October 13, 2003

Affirmative Action

This seems to me to be the wrong way of looking at it.

Virginia Postrel points out suspicious standards in admissions at UC Berkeley. The San Francisco Chronicle analyzed the school's new admission policy that was supposed to get the university in line with Proposition 209.

According to the article:

More than 400 students -- nearly 90 percent of them minorities -- were admitted to UC Berkeley in 2001 with below average SAT scores under an admissions policy that was to have ended racial preferences at state universities, The Chronicle found in an analysis of admissions data.

UC Berkeley officials developed the policy, which considers grades and SAT scores but includes other factors, such as socioeconomic status, after voters approved Proposition 209 in 1996 to ban affirmative action in admissions.

Bu the analysis of the data shows that of the 422 among the bottom tier of admitted students, 378 were minorities. Seventeen were of unknown race and 27 were white.

The paper seems to be concerned with the results — most bottom-tier students are still minorities, even under the new system. Now, I'm no fan of race-based admissions, but this seems like a ridiculous reaction without further evidence that they are secretly flaunting the law.

Many of the principled objections to affirmative action (including the Supreme Court's prohibition against dictating outcomes) leave room for (or even demand) the use of these other socioeconomic metrics to level the playing field. They just require that they be applied equally to all races. I've argued for additional metrics that take into consideration household income, relative school performance, number of parents, level of education of parents, etc. All of these would embody the (I think legitimate) principle that people who perform equally well, but in a tougher environment, deserve a leg up. And they deserve it regardless of race.

But...., all else being equal, you would expect that any such program would help minorities much more than whites. First, because minorities do worse on the traditional metrics in the first place, you would expect a large percent of "bottom-tier" students (when, I'm assuming, ranked by these traditional metrics) to be minority applicants. Second, because more minority students live in the kinds of situations that you're controlling for with the new system, you'd expect them to be over-represented still more. All without suspicious standards.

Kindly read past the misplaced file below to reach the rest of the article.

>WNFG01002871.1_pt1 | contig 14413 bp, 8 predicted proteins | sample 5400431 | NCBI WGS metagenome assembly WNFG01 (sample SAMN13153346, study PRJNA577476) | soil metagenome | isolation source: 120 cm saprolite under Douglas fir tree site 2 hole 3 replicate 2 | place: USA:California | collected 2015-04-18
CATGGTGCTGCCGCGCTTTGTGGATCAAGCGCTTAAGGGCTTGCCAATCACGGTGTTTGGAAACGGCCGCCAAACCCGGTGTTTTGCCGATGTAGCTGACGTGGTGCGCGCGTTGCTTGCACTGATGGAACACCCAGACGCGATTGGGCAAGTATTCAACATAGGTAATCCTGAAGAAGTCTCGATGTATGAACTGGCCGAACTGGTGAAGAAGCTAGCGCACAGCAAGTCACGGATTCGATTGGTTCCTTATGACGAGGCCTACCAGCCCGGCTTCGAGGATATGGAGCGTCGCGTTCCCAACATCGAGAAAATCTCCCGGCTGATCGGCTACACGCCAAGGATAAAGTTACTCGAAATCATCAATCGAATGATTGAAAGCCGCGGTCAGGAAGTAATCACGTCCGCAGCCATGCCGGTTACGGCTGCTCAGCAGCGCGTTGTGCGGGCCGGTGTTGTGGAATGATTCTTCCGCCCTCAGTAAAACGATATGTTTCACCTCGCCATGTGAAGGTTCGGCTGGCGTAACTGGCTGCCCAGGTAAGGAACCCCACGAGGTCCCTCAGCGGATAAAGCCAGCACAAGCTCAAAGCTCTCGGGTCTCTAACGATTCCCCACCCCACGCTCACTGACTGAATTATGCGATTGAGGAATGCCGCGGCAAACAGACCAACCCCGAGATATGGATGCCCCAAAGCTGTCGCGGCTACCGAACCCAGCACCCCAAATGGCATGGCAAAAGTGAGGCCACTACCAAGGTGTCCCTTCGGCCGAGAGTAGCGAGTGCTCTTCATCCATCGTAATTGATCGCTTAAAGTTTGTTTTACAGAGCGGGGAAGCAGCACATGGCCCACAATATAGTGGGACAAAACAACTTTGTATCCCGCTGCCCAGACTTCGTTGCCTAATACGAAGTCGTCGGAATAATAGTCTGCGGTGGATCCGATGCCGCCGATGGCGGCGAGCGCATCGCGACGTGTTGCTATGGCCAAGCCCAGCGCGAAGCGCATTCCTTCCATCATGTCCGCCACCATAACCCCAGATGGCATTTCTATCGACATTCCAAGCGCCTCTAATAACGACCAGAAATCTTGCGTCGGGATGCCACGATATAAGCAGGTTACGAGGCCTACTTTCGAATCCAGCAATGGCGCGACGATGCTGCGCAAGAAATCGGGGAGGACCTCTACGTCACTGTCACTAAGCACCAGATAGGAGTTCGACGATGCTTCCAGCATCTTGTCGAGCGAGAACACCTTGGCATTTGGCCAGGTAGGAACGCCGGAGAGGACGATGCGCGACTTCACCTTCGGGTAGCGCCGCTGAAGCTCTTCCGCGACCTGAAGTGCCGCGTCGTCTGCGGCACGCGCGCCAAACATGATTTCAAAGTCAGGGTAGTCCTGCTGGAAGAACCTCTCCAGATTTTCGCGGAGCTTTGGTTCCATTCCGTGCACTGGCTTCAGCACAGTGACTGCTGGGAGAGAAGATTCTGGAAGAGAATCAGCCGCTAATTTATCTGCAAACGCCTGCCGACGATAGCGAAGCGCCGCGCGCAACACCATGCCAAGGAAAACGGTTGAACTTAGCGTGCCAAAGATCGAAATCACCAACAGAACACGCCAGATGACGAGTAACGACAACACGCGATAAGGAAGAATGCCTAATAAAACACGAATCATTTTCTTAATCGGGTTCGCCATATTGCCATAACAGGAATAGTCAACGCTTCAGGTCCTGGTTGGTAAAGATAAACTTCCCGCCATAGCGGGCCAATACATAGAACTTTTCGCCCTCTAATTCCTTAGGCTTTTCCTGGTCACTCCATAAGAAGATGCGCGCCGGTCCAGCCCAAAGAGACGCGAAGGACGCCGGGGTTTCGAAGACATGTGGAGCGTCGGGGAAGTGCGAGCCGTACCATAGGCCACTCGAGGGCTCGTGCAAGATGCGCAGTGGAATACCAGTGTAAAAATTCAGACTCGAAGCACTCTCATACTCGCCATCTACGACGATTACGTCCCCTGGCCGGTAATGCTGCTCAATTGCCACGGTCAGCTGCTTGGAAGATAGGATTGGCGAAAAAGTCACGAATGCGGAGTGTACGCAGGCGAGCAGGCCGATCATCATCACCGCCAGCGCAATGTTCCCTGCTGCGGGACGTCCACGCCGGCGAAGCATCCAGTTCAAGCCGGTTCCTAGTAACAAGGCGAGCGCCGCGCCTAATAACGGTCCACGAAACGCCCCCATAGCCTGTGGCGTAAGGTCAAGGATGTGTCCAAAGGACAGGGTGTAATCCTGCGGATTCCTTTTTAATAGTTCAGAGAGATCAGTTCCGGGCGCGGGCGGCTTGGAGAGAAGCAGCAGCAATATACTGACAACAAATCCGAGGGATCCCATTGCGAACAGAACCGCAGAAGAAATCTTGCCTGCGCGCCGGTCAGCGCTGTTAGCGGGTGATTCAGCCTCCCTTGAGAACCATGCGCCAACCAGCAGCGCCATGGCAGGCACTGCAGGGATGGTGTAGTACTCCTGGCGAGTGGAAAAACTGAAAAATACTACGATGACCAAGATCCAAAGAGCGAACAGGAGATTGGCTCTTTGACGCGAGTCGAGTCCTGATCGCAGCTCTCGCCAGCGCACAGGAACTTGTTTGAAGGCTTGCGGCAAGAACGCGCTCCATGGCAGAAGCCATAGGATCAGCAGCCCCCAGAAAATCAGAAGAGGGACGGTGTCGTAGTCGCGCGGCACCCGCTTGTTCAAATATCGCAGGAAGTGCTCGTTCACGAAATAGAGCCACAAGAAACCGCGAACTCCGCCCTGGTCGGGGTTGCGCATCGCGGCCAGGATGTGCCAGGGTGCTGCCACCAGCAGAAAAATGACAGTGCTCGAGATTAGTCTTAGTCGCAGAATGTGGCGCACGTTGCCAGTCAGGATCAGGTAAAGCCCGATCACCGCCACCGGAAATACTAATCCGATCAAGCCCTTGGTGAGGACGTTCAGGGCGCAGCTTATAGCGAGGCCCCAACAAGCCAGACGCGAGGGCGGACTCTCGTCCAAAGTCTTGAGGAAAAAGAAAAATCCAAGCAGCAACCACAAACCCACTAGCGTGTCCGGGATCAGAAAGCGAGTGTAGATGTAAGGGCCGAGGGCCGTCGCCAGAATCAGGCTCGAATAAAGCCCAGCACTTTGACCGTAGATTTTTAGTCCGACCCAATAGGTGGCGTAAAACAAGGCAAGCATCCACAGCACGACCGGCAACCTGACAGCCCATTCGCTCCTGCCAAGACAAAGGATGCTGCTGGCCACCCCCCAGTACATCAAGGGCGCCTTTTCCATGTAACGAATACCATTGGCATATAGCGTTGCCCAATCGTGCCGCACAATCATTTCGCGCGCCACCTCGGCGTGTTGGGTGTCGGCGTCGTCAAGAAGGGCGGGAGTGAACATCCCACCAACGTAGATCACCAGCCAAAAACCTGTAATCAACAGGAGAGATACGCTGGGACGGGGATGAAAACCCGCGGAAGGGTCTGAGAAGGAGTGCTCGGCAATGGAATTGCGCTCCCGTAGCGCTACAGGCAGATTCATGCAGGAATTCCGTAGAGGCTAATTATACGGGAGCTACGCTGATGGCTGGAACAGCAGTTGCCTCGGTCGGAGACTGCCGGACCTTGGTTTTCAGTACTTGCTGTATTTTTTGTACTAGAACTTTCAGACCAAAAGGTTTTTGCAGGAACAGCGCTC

Those who are worried about this seem to have lost their principles and suddenly, they're the ones shooting for outcomes. They begin to look more like the charicatures painted by advocates of AA — they just don't want minorities to succeed.

"It is outrageous. They don't have any business going to Berkeley," said [Chair of the UC Board of Regents, John] Moores, who did his own preliminary study of 2002 admissions data recently without looking at race. He was intrigued by the 2001 data and said it appears the students were admitted for "all the wrong reasons."

"I always expect the kid that doesn't test well that turns out to be a whizbang, but there are not hundreds at Berkeley. It can't be," Moores said. "I believe there is a huge element of social justice behind some of the (decisions). I question whether people are really being honest of what the chances are of students being successful."

So, he's not just against race-based admissions, he's against social justice....

Bottom line, if UC Berkeley is really still using race but just obscuring that fact, it's a problem, but other than innuendo I don't see evidence of that. If they've actually switched to a system that is truly race-blind but manages to take into account the fact that the playing field is not level, and this actually helps many minority students, then I'm just ecstatic that someone finally got it right.

Posted by richard at October 13, 2003 08:34 PM


Posted by: penis at March 5, 2004 08:00 PM


Posted by: vigrx at March 29, 2004 09:06 PM